Following the continued critical and commercial success of CW’s Arrow, not to mention the ten full seasons of Smallville that came before, it was no surprise to see the network expand its superhero offerings with the announcement of a Flash TV series. While skeptics feared the show could hurt The Flash brand, right as DC Entertainment is trying to get a shared Justice League movie universe off the ground, a likable turn from Grant Gustin as Barry Allen in two episodes of Arrow won over a lot of potential viewers.
While the two episodes (“Three Ghosts” and “The Scientist”) served as backdoor pilot for The Flash, successfully establishing Gustin’s Barry as well as his friendship with Oliver Queen, the shows were located on Arrow‘s home turf, Starling City, meaning they did not introduce many of the characters and relationships that viewers will actually see when The Flash debuts. The recent Arrow episode, “The Man Under the Hood,” helped establish two of Allen’s future S.T.A.R. Labs cohorts Cisco Ramon (Carlos Valdes) and Caitlin Snow (Danielle Panabaker) but other series regulars will have to wait until fall 2014 for their introduction.
In the meantime, we have new details on one especially notable cast member – original 1990s Flash TV star John Wesley Shipp. Nearly 25 years after Shipp played Barry Allen on CBS, fighting evildoers The Trickster, Prank, and Mirror Master, among others, the actor was cast in an unspecified role for the new Flash series. While many assumed that Shipp would portray Barry’s father, Henry Allen (especially after he was shown in a family photo during the extended Flash TV trailer), other DC fan boys and girls had hoped the actor might play older Flash iteration, Jay Garrick.
Now producer Greg Berlanti has confirmed which role Shipp will play in the new series – along with comments suggesting the actor is still on track to be a recurring presence (instead of just a pilot cameo). Check out the quote below (thanks to EW):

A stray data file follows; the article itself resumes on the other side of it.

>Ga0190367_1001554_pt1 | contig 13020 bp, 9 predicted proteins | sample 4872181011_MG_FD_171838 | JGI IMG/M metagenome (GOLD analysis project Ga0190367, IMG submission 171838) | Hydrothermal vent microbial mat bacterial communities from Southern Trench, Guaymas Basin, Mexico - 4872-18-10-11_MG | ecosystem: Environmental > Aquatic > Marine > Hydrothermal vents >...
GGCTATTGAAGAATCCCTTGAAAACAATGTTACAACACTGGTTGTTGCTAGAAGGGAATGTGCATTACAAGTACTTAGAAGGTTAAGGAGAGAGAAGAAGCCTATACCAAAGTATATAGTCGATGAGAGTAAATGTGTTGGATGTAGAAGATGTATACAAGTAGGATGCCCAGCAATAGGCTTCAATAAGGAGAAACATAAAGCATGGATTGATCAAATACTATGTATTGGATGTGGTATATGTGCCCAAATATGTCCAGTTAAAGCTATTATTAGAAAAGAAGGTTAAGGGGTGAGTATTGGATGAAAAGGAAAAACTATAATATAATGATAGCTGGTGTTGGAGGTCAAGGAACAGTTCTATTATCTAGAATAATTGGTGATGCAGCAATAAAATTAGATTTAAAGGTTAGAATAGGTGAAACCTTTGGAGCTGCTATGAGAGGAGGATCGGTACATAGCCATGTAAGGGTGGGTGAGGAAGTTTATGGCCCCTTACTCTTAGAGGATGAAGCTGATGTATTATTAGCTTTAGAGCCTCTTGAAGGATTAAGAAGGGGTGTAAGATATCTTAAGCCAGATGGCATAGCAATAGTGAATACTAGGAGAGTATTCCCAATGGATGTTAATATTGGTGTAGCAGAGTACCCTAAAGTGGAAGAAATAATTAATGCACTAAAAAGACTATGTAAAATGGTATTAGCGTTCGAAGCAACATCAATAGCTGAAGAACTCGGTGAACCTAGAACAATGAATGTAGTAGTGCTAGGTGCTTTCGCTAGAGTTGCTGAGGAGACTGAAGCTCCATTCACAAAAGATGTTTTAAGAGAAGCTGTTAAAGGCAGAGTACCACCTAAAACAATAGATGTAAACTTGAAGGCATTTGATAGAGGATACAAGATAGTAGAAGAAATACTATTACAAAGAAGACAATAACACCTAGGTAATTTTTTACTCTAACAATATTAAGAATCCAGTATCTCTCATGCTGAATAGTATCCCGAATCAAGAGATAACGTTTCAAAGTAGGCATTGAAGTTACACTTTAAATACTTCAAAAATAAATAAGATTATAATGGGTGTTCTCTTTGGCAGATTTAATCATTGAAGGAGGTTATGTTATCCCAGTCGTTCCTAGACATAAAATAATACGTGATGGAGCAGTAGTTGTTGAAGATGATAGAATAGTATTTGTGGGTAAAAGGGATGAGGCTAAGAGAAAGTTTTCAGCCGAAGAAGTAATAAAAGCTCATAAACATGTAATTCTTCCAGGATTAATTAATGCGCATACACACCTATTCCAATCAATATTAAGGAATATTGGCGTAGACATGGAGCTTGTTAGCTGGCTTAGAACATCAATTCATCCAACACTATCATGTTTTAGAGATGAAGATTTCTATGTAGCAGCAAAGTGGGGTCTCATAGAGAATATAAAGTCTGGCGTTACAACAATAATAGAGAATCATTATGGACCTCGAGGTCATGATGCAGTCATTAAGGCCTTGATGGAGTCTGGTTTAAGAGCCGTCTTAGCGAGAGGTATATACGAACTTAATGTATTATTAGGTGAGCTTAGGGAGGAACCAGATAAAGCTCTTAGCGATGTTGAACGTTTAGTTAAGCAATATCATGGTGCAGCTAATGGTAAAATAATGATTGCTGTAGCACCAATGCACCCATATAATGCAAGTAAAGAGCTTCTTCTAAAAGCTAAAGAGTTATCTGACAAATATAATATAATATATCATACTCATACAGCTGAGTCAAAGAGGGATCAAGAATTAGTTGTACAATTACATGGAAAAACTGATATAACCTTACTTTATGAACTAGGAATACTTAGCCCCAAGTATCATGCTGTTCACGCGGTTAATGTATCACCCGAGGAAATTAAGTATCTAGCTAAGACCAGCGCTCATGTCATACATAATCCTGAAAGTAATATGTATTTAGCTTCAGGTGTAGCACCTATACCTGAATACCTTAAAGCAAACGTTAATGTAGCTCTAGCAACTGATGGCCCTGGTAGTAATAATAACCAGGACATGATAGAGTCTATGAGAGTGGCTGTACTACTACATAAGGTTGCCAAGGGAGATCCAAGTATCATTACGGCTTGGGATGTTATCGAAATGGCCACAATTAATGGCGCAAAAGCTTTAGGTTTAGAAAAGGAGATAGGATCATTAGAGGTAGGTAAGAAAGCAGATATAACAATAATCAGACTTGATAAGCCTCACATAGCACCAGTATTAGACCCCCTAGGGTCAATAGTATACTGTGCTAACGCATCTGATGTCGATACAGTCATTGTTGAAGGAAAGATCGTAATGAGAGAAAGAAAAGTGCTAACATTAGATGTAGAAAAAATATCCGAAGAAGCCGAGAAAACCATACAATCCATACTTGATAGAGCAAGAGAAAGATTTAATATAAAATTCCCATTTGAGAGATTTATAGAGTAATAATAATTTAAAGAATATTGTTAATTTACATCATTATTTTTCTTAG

“Given his history with The Flash, [executive producers] Andrew [Kreisberg], Geoff [Johns] and I could only think of one person we wanted to play Barry’s father and that was John Wesley Shipp. He gives a fantastic and emotional performance in the pilot and we are looking forward to his presence in many more episodes.”
Of course, this won’t be the first time that Shipp has doled out fatherly advice on the WB/CW, the actor previously portrayed Mitch Leery for five seasons on Dawson’s Creek. That said, The Flash will see Shipp, via Henry Allen, in significantly difference circumstances. After his wife, and Barry’s mother, Nora (Michelle Harrison), is murdered under suspicious circumstances, Henry is blamed for her death and sentenced to prison time.
Nevertheless, even though Shipp is a simple family man in the pilot, CW/DC Comics shows are known for taking normal people and imbuing them with superhuman abilities (for better or worse). The Flash trailer directly asserts that unknown energies (anti-matter, dark energy, and X elements) were unleashed through a ruptured dimensional barrier, creating a wave of new metahumans (such as potential Weather Wizard, Clyde Mardon), so there’s still a possibility that Shipp could become a super-powered hero (or even villain) down the line.
The future of the Henry Allen character will depend heavily on how long The Flash showrunners intend to draw out the mystery behind Nora Allen’s death (though longtime comic fans already have an idea of the answer). For the time being, we expect Henry to be a sympathetic victim of unexplainable circumstances – a character that the audience will want to see vindicated. Whether that arc is limited to season 1, allowing Henry more freedom in season 2, remains to be seen but either way it’s encouraging to hear Berlanti speak highly about the fan-favorite actor’s “emotional” performance.
After all, while it might be fun to bring back original actors for modern reboots, sometimes even the best of intentions can become a detriment to the quality of a new project. Thankfully, Shipp is more than just a familiar face, he’s a talented actor – one that sounds as though he’ll be instrumental in developing this generation’s live-action Barry Allen (at least on the small screen).
The Flash will air on Tuesdays @8pm in fall 2014 on The CW.
Follow me on Twitter @benkendrick for any future updates on The Flash, as well as movie, TV, and gaming news.
Source: Entertainment Weekly
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